Cancer cells makes themselves vulnerable to new drugs
Researchers from SciLifeLab and Uppsala University have discovered a way to use the rapid mutation rate in cancer cells as a weapon against tumours. A new substance has shown promising results in both animal and human cancer cells. The results are published in Nature Communications.
Normally cancer cells quickly alter their DNA, making them hard to target, but this rapid alteration is also sloppy and can lead to the loss of alleles. These cancer cells might lose healthy alleles leaving them with only defective ones while healthy cells have at least one functioning allele. This could very well be the achilles heel that can be used to develop new cancer drugs.
“We searched for genes of which many people carry both a functioning and defective allele in their DNA. One such gene, NAT2, produces a protein that metabolises a number of drugs and is of particular interest as one allele is often lost during the development of colon and rectal cancer,” explains Tobias Sjöblom (SciLifeLab/Uppsala University), in a press release from Uppsala University.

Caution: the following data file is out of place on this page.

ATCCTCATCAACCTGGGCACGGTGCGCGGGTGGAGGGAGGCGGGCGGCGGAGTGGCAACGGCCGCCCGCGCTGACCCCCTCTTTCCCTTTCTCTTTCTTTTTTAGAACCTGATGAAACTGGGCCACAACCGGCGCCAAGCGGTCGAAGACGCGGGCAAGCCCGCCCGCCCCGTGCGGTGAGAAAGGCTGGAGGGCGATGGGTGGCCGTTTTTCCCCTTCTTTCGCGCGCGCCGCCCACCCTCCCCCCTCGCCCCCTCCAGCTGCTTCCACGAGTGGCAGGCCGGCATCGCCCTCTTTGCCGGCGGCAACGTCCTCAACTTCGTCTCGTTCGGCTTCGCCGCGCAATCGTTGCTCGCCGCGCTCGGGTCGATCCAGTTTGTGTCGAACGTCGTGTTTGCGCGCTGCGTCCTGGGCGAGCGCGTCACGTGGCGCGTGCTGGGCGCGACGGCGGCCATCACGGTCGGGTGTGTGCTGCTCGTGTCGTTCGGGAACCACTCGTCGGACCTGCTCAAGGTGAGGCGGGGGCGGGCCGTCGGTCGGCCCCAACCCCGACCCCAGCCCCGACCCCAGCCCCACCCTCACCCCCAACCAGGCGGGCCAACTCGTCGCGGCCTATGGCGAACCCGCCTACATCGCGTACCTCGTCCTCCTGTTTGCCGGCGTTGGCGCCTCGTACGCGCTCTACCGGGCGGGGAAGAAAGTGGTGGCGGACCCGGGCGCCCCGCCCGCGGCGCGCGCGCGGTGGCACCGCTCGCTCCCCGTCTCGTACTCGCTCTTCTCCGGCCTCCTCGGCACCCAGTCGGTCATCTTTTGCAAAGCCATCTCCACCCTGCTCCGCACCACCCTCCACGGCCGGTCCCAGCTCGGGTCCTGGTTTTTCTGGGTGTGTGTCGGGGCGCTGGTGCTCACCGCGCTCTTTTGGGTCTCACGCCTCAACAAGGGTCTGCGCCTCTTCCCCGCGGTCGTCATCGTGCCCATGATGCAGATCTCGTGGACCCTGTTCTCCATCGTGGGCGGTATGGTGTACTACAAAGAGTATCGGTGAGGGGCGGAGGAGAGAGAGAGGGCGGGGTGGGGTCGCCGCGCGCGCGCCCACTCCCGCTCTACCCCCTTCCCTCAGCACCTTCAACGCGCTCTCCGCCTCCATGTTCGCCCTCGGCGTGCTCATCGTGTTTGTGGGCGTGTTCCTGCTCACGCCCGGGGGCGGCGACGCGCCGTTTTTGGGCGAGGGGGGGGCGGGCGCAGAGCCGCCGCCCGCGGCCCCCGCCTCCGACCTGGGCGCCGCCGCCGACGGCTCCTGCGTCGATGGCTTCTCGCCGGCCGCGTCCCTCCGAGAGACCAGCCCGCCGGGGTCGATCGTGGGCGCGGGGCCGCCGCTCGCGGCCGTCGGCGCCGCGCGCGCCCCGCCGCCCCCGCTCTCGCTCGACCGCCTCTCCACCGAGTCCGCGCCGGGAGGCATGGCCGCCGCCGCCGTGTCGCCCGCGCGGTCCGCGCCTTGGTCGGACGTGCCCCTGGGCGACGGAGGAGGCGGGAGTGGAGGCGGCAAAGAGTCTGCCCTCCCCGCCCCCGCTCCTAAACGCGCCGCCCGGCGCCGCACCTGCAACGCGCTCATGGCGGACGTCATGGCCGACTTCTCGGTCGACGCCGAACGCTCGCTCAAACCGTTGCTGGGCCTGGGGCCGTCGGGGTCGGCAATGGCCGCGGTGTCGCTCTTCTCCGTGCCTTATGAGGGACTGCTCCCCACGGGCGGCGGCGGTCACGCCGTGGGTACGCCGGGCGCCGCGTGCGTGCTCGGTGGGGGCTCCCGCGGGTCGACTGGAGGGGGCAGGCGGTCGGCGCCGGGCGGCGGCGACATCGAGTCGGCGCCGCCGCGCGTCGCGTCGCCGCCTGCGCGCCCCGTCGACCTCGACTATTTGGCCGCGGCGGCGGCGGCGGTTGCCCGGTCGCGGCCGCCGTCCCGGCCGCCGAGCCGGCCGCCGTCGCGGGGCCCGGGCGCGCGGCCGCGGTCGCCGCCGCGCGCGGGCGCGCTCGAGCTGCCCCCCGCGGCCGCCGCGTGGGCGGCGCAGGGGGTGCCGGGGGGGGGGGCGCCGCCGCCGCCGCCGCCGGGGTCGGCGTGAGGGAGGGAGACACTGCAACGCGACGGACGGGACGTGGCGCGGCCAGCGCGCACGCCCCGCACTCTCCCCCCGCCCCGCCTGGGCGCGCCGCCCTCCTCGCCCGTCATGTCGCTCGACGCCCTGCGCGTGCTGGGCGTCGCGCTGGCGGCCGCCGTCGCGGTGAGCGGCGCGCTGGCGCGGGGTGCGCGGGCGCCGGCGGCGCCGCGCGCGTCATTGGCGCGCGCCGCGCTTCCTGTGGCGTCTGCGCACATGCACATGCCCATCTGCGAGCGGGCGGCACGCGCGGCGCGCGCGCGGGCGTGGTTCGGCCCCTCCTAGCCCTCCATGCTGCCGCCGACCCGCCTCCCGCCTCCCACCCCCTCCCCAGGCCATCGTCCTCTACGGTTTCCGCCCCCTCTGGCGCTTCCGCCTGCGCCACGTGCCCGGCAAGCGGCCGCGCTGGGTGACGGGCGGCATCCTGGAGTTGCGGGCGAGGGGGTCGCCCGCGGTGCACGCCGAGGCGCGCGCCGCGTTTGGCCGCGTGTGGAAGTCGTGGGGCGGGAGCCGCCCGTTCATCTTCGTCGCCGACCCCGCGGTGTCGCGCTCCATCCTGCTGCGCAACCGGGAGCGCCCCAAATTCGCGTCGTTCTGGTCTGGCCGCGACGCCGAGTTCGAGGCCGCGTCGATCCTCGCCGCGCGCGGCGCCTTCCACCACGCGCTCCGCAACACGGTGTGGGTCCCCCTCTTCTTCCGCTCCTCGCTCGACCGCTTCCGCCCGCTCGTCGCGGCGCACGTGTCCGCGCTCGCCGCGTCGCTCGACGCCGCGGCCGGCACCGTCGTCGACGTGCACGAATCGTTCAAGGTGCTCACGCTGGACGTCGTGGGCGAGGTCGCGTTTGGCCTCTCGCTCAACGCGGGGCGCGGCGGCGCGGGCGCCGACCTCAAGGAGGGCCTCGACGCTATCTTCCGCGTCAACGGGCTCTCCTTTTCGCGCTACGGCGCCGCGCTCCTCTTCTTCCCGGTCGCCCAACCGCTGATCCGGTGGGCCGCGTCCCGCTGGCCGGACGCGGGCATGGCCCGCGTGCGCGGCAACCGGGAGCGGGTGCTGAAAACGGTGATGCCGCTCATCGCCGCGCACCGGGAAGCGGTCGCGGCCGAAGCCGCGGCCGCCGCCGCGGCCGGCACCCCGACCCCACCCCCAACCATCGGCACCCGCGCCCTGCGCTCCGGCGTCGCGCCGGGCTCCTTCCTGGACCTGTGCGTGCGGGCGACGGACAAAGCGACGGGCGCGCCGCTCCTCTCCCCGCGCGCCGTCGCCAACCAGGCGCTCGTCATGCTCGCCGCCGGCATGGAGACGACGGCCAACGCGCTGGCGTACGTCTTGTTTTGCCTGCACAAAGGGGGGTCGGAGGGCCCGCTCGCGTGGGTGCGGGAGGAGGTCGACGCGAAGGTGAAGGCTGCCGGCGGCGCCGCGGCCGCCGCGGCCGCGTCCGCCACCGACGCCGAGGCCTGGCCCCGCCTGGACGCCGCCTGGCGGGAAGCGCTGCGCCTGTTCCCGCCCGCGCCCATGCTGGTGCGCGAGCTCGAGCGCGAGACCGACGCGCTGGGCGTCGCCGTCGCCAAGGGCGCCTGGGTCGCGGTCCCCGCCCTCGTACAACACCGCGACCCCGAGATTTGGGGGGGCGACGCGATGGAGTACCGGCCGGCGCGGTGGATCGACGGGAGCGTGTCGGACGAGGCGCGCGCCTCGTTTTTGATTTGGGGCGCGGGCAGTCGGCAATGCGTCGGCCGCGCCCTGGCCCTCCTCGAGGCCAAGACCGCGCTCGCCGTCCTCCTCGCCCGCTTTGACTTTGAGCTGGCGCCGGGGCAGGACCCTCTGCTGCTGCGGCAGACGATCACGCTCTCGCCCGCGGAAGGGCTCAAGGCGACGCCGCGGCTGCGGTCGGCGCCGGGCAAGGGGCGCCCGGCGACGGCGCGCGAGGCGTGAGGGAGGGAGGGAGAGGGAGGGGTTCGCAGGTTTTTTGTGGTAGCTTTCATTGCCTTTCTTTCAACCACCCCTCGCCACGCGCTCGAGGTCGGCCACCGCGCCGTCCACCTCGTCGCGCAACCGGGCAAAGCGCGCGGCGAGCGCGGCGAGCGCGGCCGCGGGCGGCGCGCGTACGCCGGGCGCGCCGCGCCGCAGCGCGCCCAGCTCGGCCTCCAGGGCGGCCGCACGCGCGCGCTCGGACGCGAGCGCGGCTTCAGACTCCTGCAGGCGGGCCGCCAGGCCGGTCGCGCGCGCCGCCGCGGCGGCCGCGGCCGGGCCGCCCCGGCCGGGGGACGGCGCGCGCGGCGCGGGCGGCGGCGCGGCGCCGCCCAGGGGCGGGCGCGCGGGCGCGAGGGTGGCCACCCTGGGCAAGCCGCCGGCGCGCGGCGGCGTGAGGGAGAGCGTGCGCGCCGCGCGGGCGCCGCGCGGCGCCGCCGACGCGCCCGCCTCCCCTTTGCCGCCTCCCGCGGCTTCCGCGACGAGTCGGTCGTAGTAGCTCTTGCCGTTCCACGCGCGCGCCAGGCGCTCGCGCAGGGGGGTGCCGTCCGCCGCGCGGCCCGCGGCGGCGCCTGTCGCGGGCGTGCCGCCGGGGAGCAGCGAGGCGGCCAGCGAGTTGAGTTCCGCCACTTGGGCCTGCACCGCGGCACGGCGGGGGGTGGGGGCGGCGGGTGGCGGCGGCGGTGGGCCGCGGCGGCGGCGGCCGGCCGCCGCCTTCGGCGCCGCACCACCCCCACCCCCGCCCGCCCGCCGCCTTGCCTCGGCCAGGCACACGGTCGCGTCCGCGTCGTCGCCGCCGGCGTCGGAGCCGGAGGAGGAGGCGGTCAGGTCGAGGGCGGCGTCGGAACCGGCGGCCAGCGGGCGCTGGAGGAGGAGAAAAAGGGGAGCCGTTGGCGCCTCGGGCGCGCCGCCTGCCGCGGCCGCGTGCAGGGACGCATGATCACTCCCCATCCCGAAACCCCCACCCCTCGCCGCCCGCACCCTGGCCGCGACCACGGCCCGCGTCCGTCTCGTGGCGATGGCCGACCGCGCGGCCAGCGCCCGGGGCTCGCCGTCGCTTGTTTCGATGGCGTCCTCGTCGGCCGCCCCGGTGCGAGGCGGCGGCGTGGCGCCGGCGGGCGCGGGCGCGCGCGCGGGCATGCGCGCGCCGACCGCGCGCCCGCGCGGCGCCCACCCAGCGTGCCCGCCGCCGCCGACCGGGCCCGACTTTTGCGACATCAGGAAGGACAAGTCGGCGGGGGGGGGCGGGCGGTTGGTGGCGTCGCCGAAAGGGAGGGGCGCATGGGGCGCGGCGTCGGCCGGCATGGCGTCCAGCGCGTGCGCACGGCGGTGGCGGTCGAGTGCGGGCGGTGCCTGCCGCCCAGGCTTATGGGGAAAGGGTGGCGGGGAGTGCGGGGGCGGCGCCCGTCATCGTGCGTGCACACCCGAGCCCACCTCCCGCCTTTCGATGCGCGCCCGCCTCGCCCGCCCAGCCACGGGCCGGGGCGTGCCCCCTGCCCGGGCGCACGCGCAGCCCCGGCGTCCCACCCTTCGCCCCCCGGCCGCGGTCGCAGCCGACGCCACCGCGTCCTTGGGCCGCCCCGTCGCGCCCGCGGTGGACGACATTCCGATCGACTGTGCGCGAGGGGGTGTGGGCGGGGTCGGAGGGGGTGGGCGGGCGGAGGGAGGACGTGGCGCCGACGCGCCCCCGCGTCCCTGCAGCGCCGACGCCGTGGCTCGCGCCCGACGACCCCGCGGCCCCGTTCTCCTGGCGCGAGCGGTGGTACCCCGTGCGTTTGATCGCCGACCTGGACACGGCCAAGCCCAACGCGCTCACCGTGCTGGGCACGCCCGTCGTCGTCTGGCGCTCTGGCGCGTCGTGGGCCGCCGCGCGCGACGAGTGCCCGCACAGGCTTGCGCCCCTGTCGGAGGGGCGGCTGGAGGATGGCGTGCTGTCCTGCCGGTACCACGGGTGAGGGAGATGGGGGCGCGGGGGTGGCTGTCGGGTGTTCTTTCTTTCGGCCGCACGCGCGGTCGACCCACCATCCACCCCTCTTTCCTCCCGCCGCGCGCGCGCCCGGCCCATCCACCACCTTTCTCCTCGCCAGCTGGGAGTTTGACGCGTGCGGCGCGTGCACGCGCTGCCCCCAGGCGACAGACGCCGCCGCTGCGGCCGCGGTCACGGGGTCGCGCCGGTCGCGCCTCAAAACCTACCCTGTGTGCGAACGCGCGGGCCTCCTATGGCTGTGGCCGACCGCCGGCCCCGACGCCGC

Armed with this new knowledge the researchers developed a substance that could kill cells lacking NAT2 and were able to demonstrate that it can kill cancer cells in both animals and humans.
“The conditions for treatment exist in 50,000 of the colorectal cancer patients diagnosed globally each year and we will therefore continue working to identify substances with even better properties for pharmaceutical development,” says Tobias Sjöblom.
The researchers utilized the SciLifeLab Drug Discovery and Development Platform (DDD) and Chemical Biology Consortium Sweden (CBCS) during the study.
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